A modest single-storey federation terrace front conceals an innovative two-storey 4 bedroom house. this new design subverts the conventional terrace-house configuration by creating a spiral circulation path though the new house. With north to the front of the house, a courtyard was inserted into the centre of the plan to draw natural light and sunshine into the previously dark spaces at the rear of the house. The stair was positioned to face north so that it would also double as a lightshaft bringing the low winter sunshine (as seen in the photos taken in june) into the rear kitchen and dining spaces.
The client’s desire was for a white house, as a backdrop for artworks and special personal items, but the stair was to be a special feature with a strong, bright colour. Red was chosen as that colour – creating a beautiful red tube, charging the senses each time one travels up or down the stair. At different times of the day and during the different seasons, the quality of light passing through the stairwell shifts from subtle to dramatic, bathing the lower spaces in strong sunshine or soft light. The living, dining + kitchen areas are all in one, reducing their overall size while maintaining a feeling of space. This feeling of space is further heightened by ‘borrowing’ space from the adjacent central courtyard and rear garden.
The landing at the top of the stair leads to the 2 upstairs bedrooms. It has a glass floor – another method of drawing more northern light into the living spaces below. The bedrooms upstairs are large and private, each with their own bathrooms. To achieve a greater feeling of space, the main bedroom and en-suite ‘borrow’ space and light from each other through the use of a clear glass wall, allowing two modest sized spaces to feel much bigger than they really are. The highlight windows around all four sides of the en-suite result in a light-filled space that remains totally private in a very constrained inner-city setting.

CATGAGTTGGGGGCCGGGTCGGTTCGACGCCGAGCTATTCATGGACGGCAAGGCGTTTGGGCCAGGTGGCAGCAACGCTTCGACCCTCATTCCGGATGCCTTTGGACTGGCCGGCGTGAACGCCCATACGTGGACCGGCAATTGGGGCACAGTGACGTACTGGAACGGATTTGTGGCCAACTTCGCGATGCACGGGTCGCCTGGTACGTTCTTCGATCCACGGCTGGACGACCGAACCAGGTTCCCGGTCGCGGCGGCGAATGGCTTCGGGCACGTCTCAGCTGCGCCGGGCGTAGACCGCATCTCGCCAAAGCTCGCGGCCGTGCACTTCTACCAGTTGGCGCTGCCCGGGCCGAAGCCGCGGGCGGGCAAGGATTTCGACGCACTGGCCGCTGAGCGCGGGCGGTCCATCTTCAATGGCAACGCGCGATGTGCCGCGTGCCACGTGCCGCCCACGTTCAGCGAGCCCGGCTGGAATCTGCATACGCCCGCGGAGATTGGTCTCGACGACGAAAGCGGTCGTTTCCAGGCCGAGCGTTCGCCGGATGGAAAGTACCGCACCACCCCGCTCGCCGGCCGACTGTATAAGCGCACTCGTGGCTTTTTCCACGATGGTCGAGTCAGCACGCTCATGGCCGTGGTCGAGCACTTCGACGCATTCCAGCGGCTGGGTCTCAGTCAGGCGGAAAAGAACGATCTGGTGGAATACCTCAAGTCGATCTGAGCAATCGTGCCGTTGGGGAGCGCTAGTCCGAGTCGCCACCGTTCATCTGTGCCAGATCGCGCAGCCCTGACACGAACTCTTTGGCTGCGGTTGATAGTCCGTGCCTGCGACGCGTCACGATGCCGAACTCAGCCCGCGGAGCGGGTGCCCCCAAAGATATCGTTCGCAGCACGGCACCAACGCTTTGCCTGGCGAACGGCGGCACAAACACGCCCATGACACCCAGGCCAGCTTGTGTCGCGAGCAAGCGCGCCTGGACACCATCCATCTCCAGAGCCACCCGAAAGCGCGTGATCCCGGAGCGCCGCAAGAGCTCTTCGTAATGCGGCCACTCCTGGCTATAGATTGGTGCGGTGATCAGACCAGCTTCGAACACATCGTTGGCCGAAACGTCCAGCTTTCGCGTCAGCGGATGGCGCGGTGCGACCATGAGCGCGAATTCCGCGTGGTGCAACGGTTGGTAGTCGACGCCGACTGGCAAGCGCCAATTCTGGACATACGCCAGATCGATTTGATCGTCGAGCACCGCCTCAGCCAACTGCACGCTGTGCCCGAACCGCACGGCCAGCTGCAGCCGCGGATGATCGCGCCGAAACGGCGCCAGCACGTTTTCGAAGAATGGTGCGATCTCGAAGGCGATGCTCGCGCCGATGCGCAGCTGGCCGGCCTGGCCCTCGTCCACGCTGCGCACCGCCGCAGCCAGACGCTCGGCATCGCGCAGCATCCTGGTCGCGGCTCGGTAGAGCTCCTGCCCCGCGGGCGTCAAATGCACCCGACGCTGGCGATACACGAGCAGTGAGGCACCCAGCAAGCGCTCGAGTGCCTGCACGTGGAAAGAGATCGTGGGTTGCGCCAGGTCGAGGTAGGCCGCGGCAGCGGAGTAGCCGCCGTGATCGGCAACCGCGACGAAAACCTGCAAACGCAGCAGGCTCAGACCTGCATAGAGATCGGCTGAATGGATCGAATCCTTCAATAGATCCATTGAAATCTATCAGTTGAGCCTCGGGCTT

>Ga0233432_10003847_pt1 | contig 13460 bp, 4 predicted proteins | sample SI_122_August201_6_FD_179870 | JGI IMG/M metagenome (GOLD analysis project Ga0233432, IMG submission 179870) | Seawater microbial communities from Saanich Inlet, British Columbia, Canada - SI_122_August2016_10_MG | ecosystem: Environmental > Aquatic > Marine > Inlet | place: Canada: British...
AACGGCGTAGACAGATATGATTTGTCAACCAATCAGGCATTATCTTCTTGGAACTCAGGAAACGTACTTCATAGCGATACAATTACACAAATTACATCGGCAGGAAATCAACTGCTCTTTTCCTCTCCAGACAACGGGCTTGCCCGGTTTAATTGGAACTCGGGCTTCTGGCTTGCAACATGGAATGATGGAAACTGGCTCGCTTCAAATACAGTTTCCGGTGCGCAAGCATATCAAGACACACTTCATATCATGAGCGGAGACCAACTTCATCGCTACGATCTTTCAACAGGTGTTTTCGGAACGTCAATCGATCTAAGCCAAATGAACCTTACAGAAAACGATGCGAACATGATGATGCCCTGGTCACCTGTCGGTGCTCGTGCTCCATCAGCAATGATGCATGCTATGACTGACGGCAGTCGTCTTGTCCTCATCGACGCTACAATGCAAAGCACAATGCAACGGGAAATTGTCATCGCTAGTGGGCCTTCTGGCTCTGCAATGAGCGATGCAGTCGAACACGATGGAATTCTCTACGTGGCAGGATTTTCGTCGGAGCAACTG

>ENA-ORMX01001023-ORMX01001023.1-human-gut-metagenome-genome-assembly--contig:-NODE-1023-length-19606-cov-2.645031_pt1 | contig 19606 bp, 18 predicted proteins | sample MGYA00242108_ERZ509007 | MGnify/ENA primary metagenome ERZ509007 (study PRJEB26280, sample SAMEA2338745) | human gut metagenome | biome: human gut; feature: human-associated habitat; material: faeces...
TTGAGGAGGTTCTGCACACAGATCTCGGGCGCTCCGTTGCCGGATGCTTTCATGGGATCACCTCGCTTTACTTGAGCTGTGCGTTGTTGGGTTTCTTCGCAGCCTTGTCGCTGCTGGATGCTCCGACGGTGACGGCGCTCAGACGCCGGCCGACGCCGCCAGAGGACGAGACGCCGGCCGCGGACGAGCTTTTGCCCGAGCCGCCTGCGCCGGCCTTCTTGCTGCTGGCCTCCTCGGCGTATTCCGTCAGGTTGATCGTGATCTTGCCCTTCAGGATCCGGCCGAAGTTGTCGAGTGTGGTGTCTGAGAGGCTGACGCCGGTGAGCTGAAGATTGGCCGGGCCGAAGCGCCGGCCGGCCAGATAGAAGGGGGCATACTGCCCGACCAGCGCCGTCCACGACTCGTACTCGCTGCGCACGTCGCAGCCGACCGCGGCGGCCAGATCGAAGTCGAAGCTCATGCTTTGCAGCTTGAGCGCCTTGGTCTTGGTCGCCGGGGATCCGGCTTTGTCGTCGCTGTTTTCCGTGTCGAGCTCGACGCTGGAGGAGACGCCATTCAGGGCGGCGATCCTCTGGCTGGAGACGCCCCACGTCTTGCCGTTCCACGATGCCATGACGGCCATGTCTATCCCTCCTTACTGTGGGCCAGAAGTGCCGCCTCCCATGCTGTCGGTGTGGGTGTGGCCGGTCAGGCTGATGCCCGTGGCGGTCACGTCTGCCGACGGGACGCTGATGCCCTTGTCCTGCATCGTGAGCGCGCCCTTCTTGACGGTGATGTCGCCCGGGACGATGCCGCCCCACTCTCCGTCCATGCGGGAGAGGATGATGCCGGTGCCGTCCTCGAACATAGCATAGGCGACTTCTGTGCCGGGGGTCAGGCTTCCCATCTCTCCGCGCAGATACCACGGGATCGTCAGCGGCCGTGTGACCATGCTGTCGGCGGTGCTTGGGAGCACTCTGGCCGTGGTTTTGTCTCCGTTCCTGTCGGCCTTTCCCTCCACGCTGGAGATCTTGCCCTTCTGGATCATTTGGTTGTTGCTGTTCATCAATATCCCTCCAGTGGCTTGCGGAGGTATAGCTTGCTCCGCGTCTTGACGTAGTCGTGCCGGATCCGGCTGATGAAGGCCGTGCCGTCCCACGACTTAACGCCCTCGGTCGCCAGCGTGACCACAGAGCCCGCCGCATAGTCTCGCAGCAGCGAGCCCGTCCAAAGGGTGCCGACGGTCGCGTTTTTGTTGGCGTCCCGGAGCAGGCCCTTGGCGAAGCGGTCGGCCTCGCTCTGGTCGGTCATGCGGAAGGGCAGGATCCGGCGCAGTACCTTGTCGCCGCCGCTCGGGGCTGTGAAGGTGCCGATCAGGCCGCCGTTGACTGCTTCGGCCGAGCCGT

The overall design is a sculptural composition of intersecting forms, and this is followed through with a composition of sculptural ceiling elements in the living/dining/kitchen space.
Finally, this project is also the latest in an ongoing exploration of sculptural form – I am constantly searching for poetic sculptural forms that do not compromise the use of the spaces within. these forms become containers for the experiences within. The composition of this project is a series of intersecting rectilinear elements – from the large scale to the small scale – from the overall form to the smaller sculptured ceiling of the living/dining/kitchen space.
The site has 2 street frontages, so we designed a sensitive façade to the rear, while incorporating a garage door and gate. Council insisted that some visibility be maintained from the street into the rear garden area, so the garage door was designed with a series of angled blades that give a greater sense of openness between the garden and the street while totally blocking any view into the rear of the house. The client desired parking but no garage, a garden with many plants and even a patch of grass, so the garage door motor is part of a mechanical sculpture that hangs over this open courtyard garden. To complete this ensemble, a concrete planter box hovers above. this was designed specifically to screen views from the residential and office towers in the distance. since these shots were taken, this element has become the hanging garden it was intended to be and the project sits as a robust and positive addition to the streetscape.